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SALT LAKE CITY — Donovan Mitchell was trying to be careful.
The third-year guard was praising how the Jazz are currently constructed but didn't want to sound like he was criticizing any of his former teammates. (Disclaimer: He loved his old teammates and they won a lot of games together.)
"It's just Bojan (Bogdanovic) shot (42%) from three," Mitchell said.
And when it comes to spacing, that does tend to help. Mitchell has had more room to work than he's ever had in his young NBA career, and that's led to his best start to a season.
In five games, Mitchell is averaging 24 points on 53% shooting. He has a career-high 61% true shooting percentage, despite him taking about half as many 3-point shots than last year and shooting more than half of his shots from midrange.
That’s not usually the formula for peak efficiency, but when those midrange shots are open they aren't bad to take. And with Bogdanovic (not too mention Mike Conley) sharing the floor with him, a lot of them have been open.
"Donovan is doing a great job, Mike is involving everybody in the game, and then Rudy (Gobert) rolling through the paint has allowed us to have a lot of wide-open jump shots," Bogdanovic said.
If he did nothing else this season but provide Mitchell more space, signing Bogdanovic would have been worth it. But he happens to be doing much more.
So far this season, Bogdanovic is shooting 44.4% from deep on 6.8 attempts (currently a career-high). But don’t think of him as just a shooter, because Devin Booker and Kelly Oubre Jr. will tell you otherwise.
In the fourth quarter of Utah’s win over the Phoenix Suns on Monday, Bogdanovic drove right past Booker and then flew in for a one-handed dunk over Oubre. While that finish might have been uncommon for Bogdanovic (though he did something similar in Wednesday’s win over the Los Angeles Clippers, too), the drive itself wasn’t. With how tight opponents have to guard him, Bogdanovic can open up a driving lane with nothing but a shot fake or a quick first step.
“I think it's been a perfect complement to Donovan," Joe Ingles said, "to not have to have the ball in Donovan's hands all the time. We've obviously got a guy who can score 29, or whatever he had (against Phoenix). He can really score for us.”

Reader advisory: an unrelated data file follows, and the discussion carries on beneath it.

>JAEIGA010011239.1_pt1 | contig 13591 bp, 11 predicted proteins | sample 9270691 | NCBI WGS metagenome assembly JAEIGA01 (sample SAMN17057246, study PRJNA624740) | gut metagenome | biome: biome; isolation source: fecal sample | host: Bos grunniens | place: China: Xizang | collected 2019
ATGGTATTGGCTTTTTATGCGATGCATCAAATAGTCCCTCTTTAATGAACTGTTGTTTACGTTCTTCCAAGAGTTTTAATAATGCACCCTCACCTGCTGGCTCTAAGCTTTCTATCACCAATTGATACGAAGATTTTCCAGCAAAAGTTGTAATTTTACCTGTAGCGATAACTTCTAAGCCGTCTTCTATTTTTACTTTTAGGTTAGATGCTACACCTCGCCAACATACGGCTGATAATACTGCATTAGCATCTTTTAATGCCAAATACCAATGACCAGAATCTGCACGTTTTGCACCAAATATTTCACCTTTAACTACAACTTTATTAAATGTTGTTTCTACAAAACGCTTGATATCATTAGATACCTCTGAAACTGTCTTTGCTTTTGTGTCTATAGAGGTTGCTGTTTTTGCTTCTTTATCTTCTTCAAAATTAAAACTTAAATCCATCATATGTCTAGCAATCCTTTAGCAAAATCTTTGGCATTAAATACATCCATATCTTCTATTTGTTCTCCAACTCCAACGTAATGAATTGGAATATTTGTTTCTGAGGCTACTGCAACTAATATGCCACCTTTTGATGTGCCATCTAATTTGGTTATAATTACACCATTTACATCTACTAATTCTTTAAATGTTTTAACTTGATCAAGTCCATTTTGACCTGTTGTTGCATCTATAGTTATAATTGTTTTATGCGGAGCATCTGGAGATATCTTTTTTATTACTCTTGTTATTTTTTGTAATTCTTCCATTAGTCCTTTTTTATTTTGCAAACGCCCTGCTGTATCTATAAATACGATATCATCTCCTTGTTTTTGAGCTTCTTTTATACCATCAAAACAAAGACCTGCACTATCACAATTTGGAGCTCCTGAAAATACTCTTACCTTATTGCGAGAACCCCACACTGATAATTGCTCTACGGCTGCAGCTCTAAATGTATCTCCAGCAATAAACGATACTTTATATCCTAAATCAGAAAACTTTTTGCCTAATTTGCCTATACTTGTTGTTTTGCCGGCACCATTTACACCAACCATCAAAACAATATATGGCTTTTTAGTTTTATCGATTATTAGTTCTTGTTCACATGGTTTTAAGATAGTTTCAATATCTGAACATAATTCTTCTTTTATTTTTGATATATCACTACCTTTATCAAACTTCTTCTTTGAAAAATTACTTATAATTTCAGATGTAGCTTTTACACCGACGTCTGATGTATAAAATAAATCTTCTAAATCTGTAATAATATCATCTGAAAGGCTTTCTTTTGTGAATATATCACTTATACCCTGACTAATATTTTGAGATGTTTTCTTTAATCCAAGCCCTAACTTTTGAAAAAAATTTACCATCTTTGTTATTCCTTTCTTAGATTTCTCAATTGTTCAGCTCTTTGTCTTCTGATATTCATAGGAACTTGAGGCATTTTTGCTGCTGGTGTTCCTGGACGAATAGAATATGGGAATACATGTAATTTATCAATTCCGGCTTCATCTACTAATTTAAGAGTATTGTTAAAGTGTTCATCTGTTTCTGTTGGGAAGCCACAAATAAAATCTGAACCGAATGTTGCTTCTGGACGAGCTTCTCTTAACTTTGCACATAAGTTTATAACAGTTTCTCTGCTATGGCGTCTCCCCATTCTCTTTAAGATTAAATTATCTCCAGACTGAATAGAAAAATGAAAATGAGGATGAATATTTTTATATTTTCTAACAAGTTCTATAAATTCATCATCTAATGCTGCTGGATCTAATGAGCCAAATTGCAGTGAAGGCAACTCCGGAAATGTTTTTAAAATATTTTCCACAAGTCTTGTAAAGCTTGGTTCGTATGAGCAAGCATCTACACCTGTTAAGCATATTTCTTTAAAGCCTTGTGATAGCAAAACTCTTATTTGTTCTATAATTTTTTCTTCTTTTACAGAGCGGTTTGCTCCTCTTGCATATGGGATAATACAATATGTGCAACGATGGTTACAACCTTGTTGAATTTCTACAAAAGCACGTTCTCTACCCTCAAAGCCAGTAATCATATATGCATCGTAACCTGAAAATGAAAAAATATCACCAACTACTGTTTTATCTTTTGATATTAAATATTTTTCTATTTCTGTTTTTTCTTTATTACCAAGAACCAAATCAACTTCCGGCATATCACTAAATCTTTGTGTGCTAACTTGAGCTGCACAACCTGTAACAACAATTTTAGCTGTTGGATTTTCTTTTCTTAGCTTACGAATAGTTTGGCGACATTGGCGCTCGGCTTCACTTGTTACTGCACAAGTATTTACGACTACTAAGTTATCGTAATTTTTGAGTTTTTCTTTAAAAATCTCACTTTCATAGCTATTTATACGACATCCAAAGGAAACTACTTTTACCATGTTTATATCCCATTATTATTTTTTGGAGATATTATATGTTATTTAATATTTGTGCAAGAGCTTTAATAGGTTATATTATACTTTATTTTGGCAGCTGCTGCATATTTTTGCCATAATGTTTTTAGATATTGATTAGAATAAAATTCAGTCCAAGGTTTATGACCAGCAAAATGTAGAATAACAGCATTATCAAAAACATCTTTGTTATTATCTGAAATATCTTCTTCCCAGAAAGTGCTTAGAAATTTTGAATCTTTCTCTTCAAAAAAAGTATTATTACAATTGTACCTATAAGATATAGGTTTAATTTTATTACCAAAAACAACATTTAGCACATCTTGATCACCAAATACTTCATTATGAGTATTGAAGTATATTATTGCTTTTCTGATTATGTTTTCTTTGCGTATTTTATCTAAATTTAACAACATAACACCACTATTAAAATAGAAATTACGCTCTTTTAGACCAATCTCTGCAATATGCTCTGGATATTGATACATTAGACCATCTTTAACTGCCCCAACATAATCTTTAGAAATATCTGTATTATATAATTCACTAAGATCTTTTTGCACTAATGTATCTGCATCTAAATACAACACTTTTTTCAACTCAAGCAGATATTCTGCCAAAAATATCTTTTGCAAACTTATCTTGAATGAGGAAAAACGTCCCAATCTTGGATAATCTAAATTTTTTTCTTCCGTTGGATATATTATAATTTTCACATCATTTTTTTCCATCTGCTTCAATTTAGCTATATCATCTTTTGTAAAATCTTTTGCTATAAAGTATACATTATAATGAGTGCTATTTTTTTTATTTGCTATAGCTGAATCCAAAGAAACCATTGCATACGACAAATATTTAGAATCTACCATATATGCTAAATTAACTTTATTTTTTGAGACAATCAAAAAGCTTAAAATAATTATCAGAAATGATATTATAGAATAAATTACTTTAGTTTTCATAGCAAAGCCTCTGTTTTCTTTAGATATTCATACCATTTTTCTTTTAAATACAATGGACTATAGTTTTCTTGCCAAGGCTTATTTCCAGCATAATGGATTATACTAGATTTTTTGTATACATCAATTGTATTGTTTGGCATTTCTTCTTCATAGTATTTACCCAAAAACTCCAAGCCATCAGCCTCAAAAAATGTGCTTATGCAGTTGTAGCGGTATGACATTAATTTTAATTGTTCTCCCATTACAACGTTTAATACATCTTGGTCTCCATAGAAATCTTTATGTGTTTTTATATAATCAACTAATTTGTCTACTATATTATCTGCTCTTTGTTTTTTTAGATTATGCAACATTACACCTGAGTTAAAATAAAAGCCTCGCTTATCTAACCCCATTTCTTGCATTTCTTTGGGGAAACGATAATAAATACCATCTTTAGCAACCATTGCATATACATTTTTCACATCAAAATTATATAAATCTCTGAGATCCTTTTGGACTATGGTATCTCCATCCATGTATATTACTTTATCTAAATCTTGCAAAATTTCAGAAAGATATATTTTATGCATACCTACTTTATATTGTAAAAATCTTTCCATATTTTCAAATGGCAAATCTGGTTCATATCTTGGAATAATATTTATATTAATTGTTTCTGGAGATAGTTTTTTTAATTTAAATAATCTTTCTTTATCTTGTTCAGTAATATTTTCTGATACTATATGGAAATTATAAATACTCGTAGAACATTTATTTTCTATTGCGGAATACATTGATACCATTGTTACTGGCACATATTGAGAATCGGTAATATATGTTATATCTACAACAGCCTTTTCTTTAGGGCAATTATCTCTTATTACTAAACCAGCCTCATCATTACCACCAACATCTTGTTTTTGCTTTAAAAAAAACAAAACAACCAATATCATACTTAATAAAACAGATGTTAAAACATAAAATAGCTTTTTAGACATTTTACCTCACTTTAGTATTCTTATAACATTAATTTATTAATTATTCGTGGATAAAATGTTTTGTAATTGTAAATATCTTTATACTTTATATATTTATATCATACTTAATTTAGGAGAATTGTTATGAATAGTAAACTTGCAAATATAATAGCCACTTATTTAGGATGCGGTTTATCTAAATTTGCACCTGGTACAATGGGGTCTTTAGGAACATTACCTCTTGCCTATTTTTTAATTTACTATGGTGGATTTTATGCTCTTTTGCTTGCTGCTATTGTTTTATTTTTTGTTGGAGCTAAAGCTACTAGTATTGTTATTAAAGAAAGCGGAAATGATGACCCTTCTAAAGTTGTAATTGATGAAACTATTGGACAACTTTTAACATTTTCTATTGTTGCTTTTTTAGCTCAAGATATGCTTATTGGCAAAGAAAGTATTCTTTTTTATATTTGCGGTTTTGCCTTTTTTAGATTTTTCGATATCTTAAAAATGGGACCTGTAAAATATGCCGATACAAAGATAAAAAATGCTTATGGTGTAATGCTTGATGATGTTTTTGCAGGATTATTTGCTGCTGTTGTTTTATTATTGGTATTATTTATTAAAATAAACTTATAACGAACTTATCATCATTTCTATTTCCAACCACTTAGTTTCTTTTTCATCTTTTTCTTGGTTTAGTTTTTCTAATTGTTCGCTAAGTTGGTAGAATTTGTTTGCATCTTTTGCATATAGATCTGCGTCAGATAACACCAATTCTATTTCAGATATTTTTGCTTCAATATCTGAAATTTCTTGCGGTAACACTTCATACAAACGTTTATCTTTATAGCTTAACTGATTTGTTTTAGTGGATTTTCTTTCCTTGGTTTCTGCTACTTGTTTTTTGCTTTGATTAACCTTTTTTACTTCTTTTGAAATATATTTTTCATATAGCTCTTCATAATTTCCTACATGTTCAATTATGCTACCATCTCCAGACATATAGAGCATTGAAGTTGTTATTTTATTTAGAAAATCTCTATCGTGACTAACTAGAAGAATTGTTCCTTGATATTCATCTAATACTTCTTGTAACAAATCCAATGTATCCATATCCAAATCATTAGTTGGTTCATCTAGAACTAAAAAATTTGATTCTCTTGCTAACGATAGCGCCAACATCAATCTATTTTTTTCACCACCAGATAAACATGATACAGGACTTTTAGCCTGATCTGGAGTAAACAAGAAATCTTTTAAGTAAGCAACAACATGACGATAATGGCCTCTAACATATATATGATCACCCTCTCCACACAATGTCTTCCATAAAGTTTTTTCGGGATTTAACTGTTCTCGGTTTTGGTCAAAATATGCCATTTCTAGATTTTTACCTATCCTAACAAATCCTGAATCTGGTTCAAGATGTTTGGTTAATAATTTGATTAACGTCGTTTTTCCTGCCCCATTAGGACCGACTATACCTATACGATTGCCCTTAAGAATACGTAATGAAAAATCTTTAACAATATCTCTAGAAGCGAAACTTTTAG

Bogdanovic is averaging 21.4 points for the Jazz in the four games he has played. Utah just so happens to be 4-0 in those games, too. Coincidence? Probably not.
It’s not like the Jazz haven’t seen these types of performances from the Croatian forward before. They were just always on the wrong end.
“He killed us last year both times we played them,” Ingles said.
Bogdanovic averaged 18 points on 60% shooting (he was a combined 5-of-7 from the 3-point line) in his two games against the Jazz last season — two blowout wins for the Indiana Pacers.
“He's always been a tough matchup,” Ingles said. “I think we've always prepared for him pretty in-depth when we've played him. But I guess just being around him day to day, you just see more of why he's so good because you see how hard he works and what he does every day.”
In the lead-up of the 2011 NBA Draft, where Bogdanovic was selected No. 31 by the Brooklyn Nets (he didn’t come over to the NBA until 2014), Draft Express pointed out that he ran the second-most pick and rolls of any wing in the class and had the most isolation plays. They summed up, “If he were able to make more than 34% of the 6.6 jumpers he took per game, he'd surely be drawing more draft buzz.”
Bogdanovic’s shooting improved so much that it overshadowed the rest of his game, but he improved everywhere else, too. And when Victor Oladipo went down last season, it allowed Bogdanovic, who is more than happy to defer to better players, a chance to show off what he could really do as the centerpiece of an offense.
“I mean, I used to play like this in Europe for my whole life,” Bogdanovic said. “So I can kind of back off of my game because I know that there's a better player than me before on my teams, so I just tried to fit in my role. And then when Victor went down last season, I showed what I'm capable of.”
The Jazz play in such a way that even though they have a clear No. 1 option in Mitchell, everyone will still get touches, get looks, and get to use their full skill set. That’s allowed Bogdanovic to play with the same type of aggression as last season.
“I'm just trying to bring that confidence to the Jazz as well,” Bogdanovic said.
As Quin Snyder was being asked a question about Bogdanovic’s array of strengths, the Jazz head coach politely interrupted.
“So, why is he good?” Snyder asked smiling.
“He loves to play,” he went on to say. “I think what we've seen is a guy who is quietly and sometimes more overtly just really competitive. So not just somebody who's going to make shots, but a guy that's capable of scoring and really wants to make the right play.”
And a guy who is making life easier for his teammates.